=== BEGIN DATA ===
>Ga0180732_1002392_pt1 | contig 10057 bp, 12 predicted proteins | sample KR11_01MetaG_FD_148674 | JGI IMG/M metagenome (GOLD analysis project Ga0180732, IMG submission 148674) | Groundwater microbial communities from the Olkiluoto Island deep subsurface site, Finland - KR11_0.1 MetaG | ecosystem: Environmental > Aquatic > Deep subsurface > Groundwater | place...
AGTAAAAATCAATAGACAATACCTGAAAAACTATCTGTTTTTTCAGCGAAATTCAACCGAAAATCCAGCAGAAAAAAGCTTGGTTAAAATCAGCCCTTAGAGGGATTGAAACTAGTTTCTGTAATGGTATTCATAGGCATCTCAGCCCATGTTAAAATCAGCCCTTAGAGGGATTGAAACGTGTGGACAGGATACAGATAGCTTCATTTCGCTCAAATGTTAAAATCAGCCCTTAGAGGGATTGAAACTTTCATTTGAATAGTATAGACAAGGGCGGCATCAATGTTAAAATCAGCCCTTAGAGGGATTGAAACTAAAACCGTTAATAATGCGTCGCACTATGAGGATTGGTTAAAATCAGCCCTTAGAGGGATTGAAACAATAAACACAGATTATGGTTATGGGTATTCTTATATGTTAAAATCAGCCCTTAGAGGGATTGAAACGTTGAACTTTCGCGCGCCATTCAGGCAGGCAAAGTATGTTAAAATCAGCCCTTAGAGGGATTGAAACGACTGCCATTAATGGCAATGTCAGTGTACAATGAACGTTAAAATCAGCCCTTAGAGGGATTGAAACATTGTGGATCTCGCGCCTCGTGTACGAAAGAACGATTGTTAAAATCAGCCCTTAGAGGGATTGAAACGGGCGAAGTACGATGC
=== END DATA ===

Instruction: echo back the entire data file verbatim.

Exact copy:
>Ga0180732_1002392_pt1 | contig 10057 bp, 12 predicted proteins | sample KR11_01MetaG_FD_148674 | JGI IMG/M metagenome (GOLD analysis project Ga0180732, IMG submission 148674) | Groundwater microbial communities from the Olkiluoto Island deep subsurface site, Finland - KR11_0.1 MetaG | ecosystem: Environmental > Aquatic > Deep subsurface > Groundwater | place...
AGTAAAAATCAATAGACAATACCTGAAAAACTATCTGTTTTTTCAGCGAAATTCAACCGAAAATCCAGCAGAAAAAAGCTTGGTTAAAATCAGCCCTTAGAGGGATTGAAACTAGTTTCTGTAATGGTATTCATAGGCATCTCAGCCCATGTTAAAATCAGCCCTTAGAGGGATTGAAACGTGTGGACAGGATACAGATAGCTTCATTTCGCTCAAATGTTAAAATCAGCCCTTAGAGGGATTGAAACTTTCATTTGAATAGTATAGACAAGGGCGGCATCAATGTTAAAATCAGCCCTTAGAGGGATTGAAACTAAAACCGTTAATAATGCGTCGCACTATGAGGATTGGTTAAAATCAGCCCTTAGAGGGATTGAAACAATAAACACAGATTATGGTTATGGGTATTCTTATATGTTAAAATCAGCCCTTAGAGGGATTGAAACGTTGAACTTTCGCGCGCCATTCAGGCAGGCAAAGTATGTTAAAATCAGCCCTTAGAGGGATTGAAACGACTGCCATTAATGGCAATGTCAGTGTACAATGAACGTTAAAATCAGCCCTTAGAGGGATTGAAACATTGTGGATCTCGCGCCTCGTGTACGAAAGAACGATTGTTAAAATCAGCCCTTAGAGGGATTGAAACGGGCGAAGTACGATGC